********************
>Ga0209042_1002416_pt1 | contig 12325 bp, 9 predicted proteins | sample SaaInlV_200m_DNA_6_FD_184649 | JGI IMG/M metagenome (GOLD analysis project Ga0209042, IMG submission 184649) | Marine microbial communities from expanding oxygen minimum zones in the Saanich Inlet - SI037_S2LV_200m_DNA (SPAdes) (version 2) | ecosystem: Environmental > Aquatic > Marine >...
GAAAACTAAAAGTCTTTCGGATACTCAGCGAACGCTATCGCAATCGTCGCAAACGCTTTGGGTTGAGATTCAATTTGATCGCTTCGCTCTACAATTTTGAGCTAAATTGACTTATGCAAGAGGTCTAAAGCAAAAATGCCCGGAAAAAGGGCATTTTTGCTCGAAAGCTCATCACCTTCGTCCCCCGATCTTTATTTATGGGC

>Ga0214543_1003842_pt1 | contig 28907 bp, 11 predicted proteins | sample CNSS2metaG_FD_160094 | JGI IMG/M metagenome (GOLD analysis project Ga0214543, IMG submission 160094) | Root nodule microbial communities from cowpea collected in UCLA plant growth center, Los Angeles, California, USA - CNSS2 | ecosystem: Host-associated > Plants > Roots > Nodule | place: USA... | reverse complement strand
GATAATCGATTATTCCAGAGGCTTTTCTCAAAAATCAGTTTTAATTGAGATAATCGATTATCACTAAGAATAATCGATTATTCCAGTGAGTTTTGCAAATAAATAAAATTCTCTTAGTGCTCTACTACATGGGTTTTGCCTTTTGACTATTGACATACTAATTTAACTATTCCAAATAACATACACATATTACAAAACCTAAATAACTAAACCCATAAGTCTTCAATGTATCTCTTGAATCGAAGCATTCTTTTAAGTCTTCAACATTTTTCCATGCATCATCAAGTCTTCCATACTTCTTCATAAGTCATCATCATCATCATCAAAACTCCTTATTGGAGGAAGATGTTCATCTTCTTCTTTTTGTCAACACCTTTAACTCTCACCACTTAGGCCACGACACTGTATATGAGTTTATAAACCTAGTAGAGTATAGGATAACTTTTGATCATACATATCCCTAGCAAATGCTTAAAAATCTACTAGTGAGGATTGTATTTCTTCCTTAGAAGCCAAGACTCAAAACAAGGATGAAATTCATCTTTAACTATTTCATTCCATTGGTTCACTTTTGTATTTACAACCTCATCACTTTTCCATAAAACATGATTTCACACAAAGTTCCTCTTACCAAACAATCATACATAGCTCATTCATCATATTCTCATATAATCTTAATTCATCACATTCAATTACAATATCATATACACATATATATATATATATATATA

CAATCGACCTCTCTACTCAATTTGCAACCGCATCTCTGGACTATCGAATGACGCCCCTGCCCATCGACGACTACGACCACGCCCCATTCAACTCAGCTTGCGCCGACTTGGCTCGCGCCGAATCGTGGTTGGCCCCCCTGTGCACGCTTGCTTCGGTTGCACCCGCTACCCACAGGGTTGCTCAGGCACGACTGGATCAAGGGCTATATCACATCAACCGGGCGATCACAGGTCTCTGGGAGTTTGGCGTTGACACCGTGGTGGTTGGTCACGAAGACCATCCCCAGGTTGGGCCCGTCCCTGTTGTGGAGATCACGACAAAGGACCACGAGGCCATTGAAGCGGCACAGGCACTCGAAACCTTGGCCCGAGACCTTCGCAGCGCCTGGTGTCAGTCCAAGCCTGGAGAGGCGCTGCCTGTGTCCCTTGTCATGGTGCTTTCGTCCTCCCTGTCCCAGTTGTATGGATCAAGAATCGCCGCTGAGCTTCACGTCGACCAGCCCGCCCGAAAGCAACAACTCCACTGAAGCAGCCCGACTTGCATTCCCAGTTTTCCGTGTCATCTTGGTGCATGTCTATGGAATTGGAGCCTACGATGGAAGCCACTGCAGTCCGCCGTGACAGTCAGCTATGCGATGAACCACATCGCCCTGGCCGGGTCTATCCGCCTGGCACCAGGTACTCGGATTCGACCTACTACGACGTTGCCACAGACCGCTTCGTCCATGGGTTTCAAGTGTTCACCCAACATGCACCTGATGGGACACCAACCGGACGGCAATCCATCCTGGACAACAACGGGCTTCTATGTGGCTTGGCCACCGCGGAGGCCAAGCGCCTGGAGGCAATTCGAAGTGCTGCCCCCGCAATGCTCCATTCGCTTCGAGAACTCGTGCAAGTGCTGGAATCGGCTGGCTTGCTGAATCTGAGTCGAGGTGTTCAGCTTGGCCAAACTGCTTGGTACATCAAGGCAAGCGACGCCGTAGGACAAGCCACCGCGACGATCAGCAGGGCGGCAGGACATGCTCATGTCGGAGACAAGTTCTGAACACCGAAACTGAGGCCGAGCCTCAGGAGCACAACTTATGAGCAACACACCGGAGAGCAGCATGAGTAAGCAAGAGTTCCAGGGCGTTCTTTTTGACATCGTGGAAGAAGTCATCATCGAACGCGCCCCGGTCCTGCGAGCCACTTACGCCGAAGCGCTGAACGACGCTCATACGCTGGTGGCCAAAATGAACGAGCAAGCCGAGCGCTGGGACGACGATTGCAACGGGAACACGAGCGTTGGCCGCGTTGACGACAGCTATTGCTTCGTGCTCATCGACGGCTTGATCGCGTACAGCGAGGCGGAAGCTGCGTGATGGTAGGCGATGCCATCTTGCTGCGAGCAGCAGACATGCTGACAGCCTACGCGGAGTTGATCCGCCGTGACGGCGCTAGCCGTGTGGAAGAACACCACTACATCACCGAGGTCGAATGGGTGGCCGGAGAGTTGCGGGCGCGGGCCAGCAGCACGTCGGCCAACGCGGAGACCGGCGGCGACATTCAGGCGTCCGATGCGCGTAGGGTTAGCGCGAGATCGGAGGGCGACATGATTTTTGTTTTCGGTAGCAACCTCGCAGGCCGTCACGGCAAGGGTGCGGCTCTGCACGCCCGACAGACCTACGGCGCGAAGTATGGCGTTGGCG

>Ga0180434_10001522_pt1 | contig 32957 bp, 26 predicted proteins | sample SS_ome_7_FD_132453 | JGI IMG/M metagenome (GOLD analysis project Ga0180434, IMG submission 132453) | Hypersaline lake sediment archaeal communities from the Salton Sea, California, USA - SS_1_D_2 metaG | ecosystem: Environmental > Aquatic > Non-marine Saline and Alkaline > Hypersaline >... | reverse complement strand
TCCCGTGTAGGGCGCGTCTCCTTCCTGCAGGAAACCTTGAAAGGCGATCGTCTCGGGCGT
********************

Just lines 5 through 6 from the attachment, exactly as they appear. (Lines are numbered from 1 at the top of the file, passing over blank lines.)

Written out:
CAATCGACCTCTCTACTCAATTTGCAACCGCATCTCTGGACTATCGAATGACGCCCCTGCCCATCGACGACTACGACCACGCCCCATTCAACTCAGCTTGCGCCGACTTGGCTCGCGCCGAATCGTGGTTGGCCCCCCTGTGCACGCTTGCTTCGGTTGCACCCGCTACCCACAGGGTTGCTCAGGCACGACTGGATCAAGGGCTATATCACATCAACCGGGCGATCACAGGTCTCTGGGAGTTTGGCGTTGACACCGTGGTGGTTGGTCACGAAGACCATCCCCAGGTTGGGCCCGTCCCTGTTGTGGAGATCACGACAAAGGACCACGAGGCCATTGAAGCGGCACAGGCACTCGAAACCTTGGCCCGAGACCTTCGCAGCGCCTGGTGTCAGTCCAAGCCTGGAGAGGCGCTGCCTGTGTCCCTTGTCATGGTGCTTTCGTCCTCCCTGTCCCAGTTGTATGGATCAAGAATCGCCGCTGAGCTTCACGTCGACCAGCCCGCCCGAAAGCAACAACTCCACTGAAGCAGCCCGACTTGCATTCCCAGTTTTCCGTGTCATCTTGGTGCATGTCTATGGAATTGGAGCCTACGATGGAAGCCACTGCAGTCCGCCGTGACAGTCAGCTATGCGATGAACCACATCGCCCTGGCCGGGTCTATCCGCCTGGCACCAGGTACTCGGATTCGACCTACTACGACGTTGCCACAGACCGCTTCGTCCATGGGTTTCAAGTGTTCACCCAACATGCACCTGATGGGACACCAACCGGACGGCAATCCATCCTGGACAACAACGGGCTTCTATGTGGCTTGGCCACCGCGGAGGCCAAGCGCCTGGAGGCAATTCGAAGTGCTGCCCCCGCAATGCTCCATTCGCTTCGAGAACTCGTGCAAGTGCTGGAATCGGCTGGCTTGCTGAATCTGAGTCGAGGTGTTCAGCTTGGCCAAACTGCTTGGTACATCAAGGCAAGCGACGCCGTAGGACAAGCCACCGCGACGATCAGCAGGGCGGCAGGACATGCTCATGTCGGAGACAAGTTCTGAACACCGAAACTGAGGCCGAGCCTCAGGAGCACAACTTATGAGCAACACACCGGAGAGCAGCATGAGTAAGCAAGAGTTCCAGGGCGTTCTTTTTGACATCGTGGAAGAAGTCATCATCGAACGCGCCCCGGTCCTGCGAGCCACTTACGCCGAAGCGCTGAACGACGCTCATACGCTGGTGGCCAAAATGAACGAGCAAGCCGAGCGCTGGGACGACGATTGCAACGGGAACACGAGCGTTGGCCGCGTTGACGACAGCTATTGCTTCGTGCTCATCGACGGCTTGATCGCGTACAGCGAGGCGGAAGCTGCGTGATGGTAGGCGATGCCATCTTGCTGCGAGCAGCAGACATGCTGACAGCCTACGCGGAGTTGATCCGCCGTGACGGCGCTAGCCGTGTGGAAGAACACCACTACATCACCGAGGTCGAATGGGTGGCCGGAGAGTTGCGGGCGCGGGCCAGCAGCACGTCGGCCAACGCGGAGACCGGCGGCGACATTCAGGCGTCCGATGCGCGTAGGGTTAGCGCGAGATCGGAGGGCGACATGATTTTTGTTTTCGGTAGCAACCTCGCAGGCCGTCACGGCAAGGGTGCGGCTCTGCACGCCCGACAGACCTACGGCGCGAAGTATGGCGTTGGCG

>Ga0180434_10001522_pt1 | contig 32957 bp, 26 predicted proteins | sample SS_ome_7_FD_132453 | JGI IMG/M metagenome (GOLD analysis project Ga0180434, IMG submission 132453) | Hypersaline lake sediment archaeal communities from the Salton Sea, California, USA - SS_1_D_2 metaG | ecosystem: Environmental > Aquatic > Non-marine Saline and Alkaline > Hypersaline >... | reverse complement strand